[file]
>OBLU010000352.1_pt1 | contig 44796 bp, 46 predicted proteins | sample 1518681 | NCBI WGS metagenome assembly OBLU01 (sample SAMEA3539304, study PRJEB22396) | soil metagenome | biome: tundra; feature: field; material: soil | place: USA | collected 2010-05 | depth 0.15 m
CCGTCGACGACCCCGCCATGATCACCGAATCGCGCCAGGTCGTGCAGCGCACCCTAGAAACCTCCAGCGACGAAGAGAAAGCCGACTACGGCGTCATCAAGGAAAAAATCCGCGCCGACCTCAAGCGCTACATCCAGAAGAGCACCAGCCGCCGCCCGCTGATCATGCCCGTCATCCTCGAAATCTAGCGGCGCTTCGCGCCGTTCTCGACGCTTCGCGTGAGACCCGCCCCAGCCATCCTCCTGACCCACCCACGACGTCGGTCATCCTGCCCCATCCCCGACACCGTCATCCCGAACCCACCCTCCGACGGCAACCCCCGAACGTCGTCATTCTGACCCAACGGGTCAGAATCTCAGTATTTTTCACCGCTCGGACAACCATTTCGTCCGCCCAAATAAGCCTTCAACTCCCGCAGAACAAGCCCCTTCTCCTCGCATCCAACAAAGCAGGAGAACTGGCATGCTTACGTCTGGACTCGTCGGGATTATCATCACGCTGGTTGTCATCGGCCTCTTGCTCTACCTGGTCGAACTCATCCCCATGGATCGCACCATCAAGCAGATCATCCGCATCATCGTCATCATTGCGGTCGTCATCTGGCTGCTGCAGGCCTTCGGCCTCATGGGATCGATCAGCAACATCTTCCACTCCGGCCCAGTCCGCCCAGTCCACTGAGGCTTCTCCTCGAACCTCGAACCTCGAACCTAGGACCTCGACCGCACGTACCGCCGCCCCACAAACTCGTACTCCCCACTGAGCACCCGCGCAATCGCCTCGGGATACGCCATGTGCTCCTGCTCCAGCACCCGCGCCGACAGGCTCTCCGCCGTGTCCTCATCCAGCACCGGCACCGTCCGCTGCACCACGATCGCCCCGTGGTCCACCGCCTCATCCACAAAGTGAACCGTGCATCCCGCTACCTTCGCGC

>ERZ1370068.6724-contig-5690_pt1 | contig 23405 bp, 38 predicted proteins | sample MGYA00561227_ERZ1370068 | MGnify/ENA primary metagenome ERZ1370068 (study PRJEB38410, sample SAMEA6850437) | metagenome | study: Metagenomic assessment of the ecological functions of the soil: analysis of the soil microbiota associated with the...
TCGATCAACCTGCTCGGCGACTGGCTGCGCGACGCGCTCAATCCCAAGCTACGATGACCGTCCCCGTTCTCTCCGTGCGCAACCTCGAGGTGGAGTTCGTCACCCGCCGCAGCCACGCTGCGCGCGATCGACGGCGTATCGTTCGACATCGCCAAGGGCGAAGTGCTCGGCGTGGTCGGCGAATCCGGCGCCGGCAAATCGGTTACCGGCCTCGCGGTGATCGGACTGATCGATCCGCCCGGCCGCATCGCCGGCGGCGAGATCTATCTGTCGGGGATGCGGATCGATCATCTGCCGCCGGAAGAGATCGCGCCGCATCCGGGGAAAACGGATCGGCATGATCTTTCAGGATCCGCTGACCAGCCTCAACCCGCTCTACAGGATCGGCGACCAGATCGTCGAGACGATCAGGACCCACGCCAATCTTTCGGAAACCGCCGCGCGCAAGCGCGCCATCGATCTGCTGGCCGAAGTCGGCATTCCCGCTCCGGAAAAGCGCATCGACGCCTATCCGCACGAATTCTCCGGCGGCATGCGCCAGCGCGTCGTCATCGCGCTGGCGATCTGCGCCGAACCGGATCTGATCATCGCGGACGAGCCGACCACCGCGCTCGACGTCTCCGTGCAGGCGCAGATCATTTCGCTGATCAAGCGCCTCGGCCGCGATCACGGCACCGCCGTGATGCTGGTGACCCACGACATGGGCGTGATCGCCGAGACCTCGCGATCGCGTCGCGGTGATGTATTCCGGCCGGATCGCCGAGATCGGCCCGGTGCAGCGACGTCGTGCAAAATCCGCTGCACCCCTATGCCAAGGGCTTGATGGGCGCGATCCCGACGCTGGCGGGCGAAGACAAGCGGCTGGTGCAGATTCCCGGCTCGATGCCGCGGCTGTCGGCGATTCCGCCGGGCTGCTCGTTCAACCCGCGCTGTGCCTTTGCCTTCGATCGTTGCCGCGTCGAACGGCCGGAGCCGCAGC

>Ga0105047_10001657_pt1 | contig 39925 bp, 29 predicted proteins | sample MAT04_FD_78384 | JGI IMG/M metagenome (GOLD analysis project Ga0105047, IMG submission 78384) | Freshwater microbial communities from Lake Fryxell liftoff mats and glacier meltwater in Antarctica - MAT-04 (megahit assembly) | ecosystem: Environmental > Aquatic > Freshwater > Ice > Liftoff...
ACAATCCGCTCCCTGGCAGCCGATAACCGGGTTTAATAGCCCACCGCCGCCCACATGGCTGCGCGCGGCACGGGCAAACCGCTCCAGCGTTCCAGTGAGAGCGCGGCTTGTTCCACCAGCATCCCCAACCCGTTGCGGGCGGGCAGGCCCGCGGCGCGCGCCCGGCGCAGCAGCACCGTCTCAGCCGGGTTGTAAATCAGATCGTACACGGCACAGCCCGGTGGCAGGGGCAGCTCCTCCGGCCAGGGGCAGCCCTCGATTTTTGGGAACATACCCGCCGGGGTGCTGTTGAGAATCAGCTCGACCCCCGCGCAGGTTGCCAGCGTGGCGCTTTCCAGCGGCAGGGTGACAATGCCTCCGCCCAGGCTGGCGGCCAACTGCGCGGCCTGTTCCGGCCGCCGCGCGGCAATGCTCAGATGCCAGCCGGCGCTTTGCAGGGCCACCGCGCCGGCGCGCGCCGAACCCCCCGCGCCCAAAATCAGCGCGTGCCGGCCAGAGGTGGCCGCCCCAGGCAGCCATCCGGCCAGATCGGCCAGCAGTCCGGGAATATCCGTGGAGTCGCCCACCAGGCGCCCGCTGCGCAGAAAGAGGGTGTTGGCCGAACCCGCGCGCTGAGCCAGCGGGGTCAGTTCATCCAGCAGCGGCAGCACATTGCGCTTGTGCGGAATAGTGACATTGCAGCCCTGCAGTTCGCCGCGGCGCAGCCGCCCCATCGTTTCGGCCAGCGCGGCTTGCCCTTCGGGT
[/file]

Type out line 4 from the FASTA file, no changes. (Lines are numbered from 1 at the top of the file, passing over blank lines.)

TCGATCAACCTGCTCGGCGACTGGCTGCGCGACGCGCTCAATCCCAAGCTACGATGACCGTCCCCGTTCTCTCCGTGCGCAACCTCGAGGTGGAGTTCGTCACCCGCCGCAGCCACGCTGCGCGCGATCGACGGCGTATCGTTCGACATCGCCAAGGGCGAAGTGCTCGGCGTGGTCGGCGAATCCGGCGCCGGCAAATCGGTTACCGGCCTCGCGGTGATCGGACTGATCGATCCGCCCGGCCGCATCGCCGGCGGCGAGATCTATCTGTCGGGGATGCGGATCGATCATCTGCCGCCGGAAGAGATCGCGCCGCATCCGGGGAAAACGGATCGGCATGATCTTTCAGGATCCGCTGACCAGCCTCAACCCGCTCTACAGGATCGGCGACCAGATCGTCGAGACGATCAGGACCCACGCCAATCTTTCGGAAACCGCCGCGCGCAAGCGCGCCATCGATCTGCTGGCCGAAGTCGGCATTCCCGCTCCGGAAAAGCGCATCGACGCCTATCCGCACGAATTCTCCGGCGGCATGCGCCAGCGCGTCGTCATCGCGCTGGCGATCTGCGCCGAACCGGATCTGATCATCGCGGACGAGCCGACCACCGCGCTCGACGTCTCCGTGCAGGCGCAGATCATTTCGCTGATCAAGCGCCTCGGCCGCGATCACGGCACCGCCGTGATGCTGGTGACCCACGACATGGGCGTGATCGCCGAGACCTCGCGATCGCGTCGCGGTGATGTATTCCGGCCGGATCGCCGAGATCGGCCCGGTGCAGCGACGTCGTGCAAAATCCGCTGCACCCCTATGCCAAGGGCTTGATGGGCGCGATCCCGACGCTGGCGGGCGAAGACAAGCGGCTGGTGCAGATTCCCGGCTCGATGCCGCGGCTGTCGGCGATTCCGCCGGGCTGCTCGTTCAACCCGCGCTGTGCCTTTGCCTTCGATCGTTGCCGCGTCGAACGGCCGGAGCCGCAGC